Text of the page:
I pull up my polka dot tank top and stare at my rounded belly. At 9 years old, I still have the pudgy cheeks and knobby knees of a child. I am a late bloomer. I don’t need the training bras my classmates show off under thin cotton tshirts. The boys don’t whisper about me on the playground or chase me at recess. My body is unremarkable, invisible. I poke my stomach and my finger sinks into the soft flesh. I move my hand and it springs back into place.
I strut into the kitchen and tap my mother on the shoulder. She turns, holding the phone to her ear.
“What is it?”
But her eyes don’t see me. She’s wrapped in a conversation with someone else about something else. Another time and place. I am invisible to her.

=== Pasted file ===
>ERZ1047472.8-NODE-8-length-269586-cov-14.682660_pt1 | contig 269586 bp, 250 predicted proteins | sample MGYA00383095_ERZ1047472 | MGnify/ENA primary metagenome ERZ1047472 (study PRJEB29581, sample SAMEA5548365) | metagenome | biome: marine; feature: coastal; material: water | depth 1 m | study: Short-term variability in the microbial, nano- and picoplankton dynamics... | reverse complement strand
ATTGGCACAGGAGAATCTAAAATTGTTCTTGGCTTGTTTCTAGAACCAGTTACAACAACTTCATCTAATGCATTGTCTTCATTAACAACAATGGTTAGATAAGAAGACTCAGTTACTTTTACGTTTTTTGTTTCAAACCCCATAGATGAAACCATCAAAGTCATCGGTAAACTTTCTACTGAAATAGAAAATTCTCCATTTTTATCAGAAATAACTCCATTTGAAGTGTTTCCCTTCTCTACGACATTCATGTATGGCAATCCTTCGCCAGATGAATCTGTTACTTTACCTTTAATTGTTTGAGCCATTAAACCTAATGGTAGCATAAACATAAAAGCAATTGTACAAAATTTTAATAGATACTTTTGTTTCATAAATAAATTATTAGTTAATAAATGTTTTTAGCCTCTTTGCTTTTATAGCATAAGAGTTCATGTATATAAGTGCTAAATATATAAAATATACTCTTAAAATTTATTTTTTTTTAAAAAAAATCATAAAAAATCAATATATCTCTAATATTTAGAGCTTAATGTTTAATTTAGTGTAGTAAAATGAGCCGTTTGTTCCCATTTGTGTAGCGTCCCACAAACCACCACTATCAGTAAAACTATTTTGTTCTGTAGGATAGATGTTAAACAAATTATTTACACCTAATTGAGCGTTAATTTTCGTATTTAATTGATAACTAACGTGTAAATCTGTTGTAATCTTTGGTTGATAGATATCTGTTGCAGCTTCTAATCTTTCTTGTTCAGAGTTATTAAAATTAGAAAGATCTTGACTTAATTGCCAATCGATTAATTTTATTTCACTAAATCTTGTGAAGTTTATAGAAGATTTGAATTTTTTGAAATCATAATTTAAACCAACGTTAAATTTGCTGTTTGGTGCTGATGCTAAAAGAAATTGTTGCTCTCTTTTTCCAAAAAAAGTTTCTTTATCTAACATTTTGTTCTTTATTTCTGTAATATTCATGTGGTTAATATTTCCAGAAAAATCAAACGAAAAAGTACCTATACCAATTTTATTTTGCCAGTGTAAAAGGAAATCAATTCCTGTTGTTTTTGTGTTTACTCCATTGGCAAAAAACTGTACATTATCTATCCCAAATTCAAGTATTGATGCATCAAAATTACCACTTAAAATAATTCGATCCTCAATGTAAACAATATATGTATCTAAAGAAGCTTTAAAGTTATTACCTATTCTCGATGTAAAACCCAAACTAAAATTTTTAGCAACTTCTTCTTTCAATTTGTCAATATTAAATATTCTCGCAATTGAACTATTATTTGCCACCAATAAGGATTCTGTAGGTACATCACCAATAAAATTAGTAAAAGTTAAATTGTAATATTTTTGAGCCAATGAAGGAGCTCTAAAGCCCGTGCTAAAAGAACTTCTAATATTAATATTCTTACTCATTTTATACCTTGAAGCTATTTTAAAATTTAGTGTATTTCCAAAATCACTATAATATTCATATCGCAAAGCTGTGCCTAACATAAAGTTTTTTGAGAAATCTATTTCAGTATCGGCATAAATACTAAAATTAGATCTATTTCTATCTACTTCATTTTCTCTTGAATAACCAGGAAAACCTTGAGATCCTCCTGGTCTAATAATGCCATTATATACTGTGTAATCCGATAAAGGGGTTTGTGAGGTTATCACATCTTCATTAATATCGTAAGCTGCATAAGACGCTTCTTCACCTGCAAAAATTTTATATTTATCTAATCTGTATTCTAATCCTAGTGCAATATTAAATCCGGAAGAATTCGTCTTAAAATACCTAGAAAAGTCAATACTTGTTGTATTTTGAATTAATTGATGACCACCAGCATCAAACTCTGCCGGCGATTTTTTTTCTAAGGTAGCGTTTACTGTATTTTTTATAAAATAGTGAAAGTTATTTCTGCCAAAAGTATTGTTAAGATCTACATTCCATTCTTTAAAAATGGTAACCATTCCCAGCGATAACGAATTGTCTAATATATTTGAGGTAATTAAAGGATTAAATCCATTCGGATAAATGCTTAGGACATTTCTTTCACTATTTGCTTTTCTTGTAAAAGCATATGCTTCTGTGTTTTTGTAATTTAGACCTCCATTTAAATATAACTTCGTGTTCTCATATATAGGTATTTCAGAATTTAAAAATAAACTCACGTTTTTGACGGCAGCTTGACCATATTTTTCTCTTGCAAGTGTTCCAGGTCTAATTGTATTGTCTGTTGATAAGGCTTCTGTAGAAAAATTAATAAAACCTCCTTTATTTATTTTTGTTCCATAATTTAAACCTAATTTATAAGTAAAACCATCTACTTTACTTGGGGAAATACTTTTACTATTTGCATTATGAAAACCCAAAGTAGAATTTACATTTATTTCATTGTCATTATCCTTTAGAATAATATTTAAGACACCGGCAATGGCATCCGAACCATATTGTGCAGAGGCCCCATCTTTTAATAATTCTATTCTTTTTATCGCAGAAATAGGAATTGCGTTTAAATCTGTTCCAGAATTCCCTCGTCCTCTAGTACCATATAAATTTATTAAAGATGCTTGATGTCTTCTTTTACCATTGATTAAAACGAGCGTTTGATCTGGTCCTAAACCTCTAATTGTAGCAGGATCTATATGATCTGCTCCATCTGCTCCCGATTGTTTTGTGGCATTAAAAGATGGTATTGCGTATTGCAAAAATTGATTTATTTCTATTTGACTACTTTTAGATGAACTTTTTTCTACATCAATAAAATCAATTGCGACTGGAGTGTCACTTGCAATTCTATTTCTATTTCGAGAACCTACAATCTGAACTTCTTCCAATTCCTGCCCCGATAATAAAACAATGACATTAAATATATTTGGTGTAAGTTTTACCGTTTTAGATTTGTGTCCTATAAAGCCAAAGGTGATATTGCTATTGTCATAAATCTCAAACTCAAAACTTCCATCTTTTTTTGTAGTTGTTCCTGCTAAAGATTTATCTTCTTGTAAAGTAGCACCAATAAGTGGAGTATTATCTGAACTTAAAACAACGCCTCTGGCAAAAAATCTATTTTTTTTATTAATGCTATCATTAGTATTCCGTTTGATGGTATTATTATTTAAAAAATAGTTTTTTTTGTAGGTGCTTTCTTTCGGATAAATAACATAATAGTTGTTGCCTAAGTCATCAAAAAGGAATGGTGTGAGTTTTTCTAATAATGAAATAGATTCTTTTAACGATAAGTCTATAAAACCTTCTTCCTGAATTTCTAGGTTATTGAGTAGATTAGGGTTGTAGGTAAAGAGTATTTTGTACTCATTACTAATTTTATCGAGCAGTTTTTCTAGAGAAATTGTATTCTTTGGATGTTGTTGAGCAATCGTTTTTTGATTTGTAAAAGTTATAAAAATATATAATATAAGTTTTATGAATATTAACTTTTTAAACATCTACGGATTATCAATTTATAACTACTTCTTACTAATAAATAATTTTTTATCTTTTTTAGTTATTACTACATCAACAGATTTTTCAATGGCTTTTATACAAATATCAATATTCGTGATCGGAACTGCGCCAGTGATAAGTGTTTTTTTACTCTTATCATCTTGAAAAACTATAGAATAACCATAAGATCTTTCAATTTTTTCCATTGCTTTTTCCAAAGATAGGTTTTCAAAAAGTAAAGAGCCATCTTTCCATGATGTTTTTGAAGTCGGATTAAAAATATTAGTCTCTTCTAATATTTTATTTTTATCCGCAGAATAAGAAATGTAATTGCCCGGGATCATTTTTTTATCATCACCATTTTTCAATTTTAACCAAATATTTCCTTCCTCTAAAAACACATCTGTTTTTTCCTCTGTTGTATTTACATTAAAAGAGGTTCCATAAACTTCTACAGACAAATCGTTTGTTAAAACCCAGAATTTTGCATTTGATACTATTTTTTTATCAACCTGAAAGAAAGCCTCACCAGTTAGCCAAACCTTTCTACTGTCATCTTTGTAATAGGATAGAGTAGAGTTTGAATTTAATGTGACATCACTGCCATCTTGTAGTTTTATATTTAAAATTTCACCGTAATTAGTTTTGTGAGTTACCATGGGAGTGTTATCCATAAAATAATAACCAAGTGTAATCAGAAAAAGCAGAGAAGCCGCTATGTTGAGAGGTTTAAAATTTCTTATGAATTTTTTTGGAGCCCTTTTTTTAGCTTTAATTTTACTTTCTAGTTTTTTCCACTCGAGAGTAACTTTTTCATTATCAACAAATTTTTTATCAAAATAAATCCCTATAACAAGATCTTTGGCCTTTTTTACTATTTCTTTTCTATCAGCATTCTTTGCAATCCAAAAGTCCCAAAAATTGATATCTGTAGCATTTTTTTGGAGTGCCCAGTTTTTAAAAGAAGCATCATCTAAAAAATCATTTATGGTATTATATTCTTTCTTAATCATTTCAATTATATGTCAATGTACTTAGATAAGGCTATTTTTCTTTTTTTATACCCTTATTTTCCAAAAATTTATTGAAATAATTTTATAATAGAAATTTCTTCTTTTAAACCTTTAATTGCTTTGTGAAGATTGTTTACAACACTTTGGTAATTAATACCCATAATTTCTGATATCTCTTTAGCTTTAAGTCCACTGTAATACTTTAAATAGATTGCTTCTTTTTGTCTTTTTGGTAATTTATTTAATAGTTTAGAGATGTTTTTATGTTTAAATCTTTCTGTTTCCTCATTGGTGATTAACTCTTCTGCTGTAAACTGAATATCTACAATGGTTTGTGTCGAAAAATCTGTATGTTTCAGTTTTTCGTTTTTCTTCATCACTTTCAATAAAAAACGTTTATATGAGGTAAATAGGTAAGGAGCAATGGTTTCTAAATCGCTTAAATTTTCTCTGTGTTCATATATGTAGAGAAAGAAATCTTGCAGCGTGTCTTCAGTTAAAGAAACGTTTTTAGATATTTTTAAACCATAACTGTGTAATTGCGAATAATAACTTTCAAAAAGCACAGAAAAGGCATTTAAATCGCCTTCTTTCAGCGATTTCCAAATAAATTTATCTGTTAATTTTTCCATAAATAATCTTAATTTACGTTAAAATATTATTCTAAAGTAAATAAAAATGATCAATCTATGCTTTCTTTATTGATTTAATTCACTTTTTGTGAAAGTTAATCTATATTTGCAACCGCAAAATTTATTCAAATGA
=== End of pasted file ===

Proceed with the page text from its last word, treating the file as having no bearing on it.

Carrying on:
“Mum, am I fat?”
“Yes honey, ask me later, I’m busy”
It’s summer now, the pool party has come and gone. I am at sleep away dive camp, staying on campus at a college, going off the high dive and learning back flips and reverse tucks. My roommate is 13. She is bottle blonde and plastic and she tells me about her boyfriend. After every meal she goes to the bathroom to empty herself. When I ask why, she explains that the food hurts her tummy and makes her fat so she has to get rid of it.
“If it makes you fat then why do you want to eat it?”
“Because it’s too hard not to eat. I tried to once and it’s likeimpossible. I bet you couldn’t do it.”
My mouth turns up into a grin. The loose molar in the back sticks out. I love betting.
I soon discover that she is wrong. Not eating is easy and I like it. It makes my head feel clean and everything looks sharp and crisp. Things come into clearer focus when I am hungry. I become separate from the world, floating above everyone else. Weightless. Invisible.